Hepatitis A, B, C, D, and E

28 07 2015

It’s World Hepatitis Day.

We want to use this day to remind moms and dads that hepatitis is around and some of it can be prevented by vaccination.

Hepatitis C is a bloodborne virus that attacks the liver. It is not vaccine-preventable. If babies are infected it’s usually from their hepatitis C+ mothers or, and this is unlikely these days, from a blood transfusion. It’s unlikely because the screening process of donated blood is pretty darn thorough. But, germs have slipped through that screening process.

Teens and young adults may become infected, primarily through sharing of needles, sex with an HCV+ person, or sharing personal items such as razors or toothbrushes that may be contaminated with HCV.

There are effective treatments that work on a good portion of hepatitis C-infected children. But not on all infected children. Work is ongoing in this area.

Hepatitis C is frequently a chronic infection, meaning that if treatment is not effective, you will be infected for your lifetime.

Hepatitis A is vaccine-preventable. Normally, it’s passed person-to-person through the fecal-oral route, which is when something you eat or drink has been contaminated with hepatitis A+ poop. If you haven’t been vaccinated, chances are you will become infected.

This virus makes you feel lousy and can, rarely, do serious damage to the body. It does not become a chronic infection. It infects you and then goes away, like a cold virus.

Hepatitis B is vaccine-preventable. It’s transmitted in a lot of ways—mom to newborn, sharing needles or personal items, sex with an infected person, even household (nonsexual) contact. If a mom is aware of her infection prior to giving birth, shots can be given to the baby within 12 hours of birth that are effective at stopping tranmission of the virus from mom to baby. However, when babies are infected, almost half of them in the US will become chronically infected. In developing countries, that figure shoots up to 90 percent.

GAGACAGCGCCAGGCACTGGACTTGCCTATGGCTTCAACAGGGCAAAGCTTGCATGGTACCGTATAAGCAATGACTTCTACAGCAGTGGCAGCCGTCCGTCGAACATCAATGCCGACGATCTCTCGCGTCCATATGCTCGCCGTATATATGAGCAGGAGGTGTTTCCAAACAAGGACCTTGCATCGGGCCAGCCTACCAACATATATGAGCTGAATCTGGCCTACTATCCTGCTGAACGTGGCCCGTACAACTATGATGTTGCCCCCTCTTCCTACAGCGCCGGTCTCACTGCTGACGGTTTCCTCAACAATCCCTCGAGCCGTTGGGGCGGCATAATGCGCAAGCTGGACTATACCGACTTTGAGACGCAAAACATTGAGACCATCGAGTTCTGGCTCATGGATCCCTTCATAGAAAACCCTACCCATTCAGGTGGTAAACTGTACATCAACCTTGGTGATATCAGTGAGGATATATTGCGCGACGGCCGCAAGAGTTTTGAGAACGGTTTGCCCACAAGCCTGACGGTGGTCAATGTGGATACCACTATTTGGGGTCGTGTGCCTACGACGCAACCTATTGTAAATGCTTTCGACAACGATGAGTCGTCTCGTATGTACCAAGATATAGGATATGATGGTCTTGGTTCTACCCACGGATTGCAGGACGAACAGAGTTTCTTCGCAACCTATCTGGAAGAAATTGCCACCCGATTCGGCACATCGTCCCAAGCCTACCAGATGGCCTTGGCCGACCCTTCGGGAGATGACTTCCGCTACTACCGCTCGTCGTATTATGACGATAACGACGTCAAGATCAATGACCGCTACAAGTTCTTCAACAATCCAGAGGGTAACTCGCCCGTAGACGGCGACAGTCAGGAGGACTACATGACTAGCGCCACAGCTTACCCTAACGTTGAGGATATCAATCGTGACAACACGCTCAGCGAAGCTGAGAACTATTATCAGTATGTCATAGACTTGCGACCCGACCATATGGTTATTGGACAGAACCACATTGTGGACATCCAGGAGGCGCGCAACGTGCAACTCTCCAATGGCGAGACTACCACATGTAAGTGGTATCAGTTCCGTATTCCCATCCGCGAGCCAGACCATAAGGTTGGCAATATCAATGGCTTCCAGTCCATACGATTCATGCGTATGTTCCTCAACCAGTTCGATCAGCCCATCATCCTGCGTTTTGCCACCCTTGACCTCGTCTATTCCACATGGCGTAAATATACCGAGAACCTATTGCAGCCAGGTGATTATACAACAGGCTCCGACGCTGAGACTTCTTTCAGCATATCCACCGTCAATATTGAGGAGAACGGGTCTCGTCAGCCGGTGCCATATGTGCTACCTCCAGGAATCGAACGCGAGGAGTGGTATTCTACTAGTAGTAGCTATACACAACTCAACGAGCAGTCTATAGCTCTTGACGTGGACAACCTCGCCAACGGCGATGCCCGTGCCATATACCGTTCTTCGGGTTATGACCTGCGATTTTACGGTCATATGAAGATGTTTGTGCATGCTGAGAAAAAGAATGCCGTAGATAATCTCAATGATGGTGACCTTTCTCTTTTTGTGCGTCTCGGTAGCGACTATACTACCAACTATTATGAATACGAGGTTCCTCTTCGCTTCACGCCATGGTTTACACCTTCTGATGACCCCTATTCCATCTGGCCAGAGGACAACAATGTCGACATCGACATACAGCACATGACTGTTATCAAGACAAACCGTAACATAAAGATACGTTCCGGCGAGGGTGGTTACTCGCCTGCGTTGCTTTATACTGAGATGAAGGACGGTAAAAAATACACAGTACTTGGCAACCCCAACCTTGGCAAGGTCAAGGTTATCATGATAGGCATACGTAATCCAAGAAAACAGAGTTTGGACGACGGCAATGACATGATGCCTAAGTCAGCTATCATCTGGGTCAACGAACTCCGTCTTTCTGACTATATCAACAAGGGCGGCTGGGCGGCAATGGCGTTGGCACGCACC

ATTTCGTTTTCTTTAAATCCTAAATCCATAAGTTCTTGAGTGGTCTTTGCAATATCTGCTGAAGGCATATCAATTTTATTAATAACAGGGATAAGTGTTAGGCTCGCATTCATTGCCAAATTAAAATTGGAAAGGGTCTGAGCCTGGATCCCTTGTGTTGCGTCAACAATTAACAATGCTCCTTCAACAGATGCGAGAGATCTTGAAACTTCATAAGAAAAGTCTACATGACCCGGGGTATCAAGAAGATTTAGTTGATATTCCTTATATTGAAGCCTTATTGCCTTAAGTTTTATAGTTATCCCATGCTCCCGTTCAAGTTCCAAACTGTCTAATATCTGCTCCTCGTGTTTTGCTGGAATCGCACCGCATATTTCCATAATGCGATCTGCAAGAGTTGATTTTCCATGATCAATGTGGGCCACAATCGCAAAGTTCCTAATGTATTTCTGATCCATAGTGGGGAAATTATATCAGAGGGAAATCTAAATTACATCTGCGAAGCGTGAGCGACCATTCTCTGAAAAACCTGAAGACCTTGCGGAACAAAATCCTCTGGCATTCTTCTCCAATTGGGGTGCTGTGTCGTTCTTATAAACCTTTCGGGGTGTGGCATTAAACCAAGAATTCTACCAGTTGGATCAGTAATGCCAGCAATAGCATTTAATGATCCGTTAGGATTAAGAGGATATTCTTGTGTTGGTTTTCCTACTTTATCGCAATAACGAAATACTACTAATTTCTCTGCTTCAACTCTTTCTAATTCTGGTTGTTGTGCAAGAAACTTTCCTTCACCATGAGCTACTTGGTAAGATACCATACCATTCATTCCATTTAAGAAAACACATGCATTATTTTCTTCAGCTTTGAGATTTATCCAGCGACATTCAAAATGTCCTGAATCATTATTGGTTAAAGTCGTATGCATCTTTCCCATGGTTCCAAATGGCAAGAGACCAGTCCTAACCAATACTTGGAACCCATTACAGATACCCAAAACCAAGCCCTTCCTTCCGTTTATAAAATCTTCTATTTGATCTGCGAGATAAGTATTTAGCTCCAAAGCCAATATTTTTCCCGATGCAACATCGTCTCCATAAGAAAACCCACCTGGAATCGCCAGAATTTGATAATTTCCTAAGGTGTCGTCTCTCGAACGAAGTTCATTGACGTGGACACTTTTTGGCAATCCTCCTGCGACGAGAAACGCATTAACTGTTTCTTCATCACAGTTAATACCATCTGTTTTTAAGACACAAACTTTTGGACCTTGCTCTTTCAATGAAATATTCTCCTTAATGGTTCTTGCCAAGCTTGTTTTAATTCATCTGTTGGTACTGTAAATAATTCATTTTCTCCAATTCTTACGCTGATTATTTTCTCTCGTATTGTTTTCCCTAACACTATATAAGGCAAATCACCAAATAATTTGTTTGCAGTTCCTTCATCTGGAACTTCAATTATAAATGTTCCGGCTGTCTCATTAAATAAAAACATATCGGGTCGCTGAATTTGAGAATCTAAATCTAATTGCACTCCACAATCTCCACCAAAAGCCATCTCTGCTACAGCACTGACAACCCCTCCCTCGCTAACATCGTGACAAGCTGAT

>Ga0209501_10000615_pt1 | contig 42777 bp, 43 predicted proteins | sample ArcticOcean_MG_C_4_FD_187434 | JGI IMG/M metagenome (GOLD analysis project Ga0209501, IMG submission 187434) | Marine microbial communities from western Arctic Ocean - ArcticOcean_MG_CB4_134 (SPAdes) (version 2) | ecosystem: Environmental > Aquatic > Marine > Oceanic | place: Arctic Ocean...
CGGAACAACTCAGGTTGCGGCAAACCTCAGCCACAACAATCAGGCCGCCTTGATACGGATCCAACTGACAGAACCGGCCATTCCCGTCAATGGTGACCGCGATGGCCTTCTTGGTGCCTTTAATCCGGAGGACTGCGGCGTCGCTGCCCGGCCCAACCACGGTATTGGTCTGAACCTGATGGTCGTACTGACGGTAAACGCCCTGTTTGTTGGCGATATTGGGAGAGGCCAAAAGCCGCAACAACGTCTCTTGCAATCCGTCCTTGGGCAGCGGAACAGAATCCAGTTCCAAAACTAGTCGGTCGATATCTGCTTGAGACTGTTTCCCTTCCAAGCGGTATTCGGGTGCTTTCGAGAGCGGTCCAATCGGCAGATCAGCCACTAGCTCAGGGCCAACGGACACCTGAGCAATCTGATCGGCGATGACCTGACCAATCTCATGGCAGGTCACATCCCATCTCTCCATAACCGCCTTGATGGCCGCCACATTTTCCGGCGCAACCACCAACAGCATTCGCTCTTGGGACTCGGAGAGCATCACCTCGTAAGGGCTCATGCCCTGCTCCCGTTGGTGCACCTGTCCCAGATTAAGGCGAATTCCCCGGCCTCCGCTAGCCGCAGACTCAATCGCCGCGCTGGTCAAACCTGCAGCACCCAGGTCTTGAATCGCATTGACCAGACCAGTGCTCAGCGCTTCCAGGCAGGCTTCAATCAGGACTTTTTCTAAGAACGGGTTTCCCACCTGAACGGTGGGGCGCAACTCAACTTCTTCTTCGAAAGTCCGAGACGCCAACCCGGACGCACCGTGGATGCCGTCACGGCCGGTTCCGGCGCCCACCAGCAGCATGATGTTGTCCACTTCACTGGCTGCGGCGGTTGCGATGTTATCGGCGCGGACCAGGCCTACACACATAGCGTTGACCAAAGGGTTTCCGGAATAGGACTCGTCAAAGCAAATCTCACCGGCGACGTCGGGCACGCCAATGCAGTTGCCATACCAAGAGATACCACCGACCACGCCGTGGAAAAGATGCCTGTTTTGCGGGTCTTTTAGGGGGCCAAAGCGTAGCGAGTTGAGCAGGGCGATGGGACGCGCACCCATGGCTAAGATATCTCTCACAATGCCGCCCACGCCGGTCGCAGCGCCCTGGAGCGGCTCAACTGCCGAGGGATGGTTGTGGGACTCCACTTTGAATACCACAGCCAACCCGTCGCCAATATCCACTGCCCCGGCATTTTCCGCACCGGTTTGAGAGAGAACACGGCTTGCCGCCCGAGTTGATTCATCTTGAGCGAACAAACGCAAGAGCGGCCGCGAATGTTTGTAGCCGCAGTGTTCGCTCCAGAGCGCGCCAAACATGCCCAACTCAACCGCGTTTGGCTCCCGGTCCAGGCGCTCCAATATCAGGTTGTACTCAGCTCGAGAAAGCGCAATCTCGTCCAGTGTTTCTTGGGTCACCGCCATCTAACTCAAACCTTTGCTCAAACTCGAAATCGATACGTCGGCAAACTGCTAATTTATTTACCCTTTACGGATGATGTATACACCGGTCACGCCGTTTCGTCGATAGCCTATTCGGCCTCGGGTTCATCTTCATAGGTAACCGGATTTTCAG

Today, despite the vaccine, approximately 1,000 babies become chronically infected with hepatitis B each year in the US. Many of the moms-to-be who are infected are unaware of their infection. Every pregnant woman should be tested for hepatitis B so that action can be taken at birth to prevent infection of the newborn.

Hepatitis D is an odd virus. You have to be infected with hepatitis B before you can get hepatitis D. It’s vaccine-preventable in that, if you get immunized against hepatitis B, you won’t be able to get hepatitis D.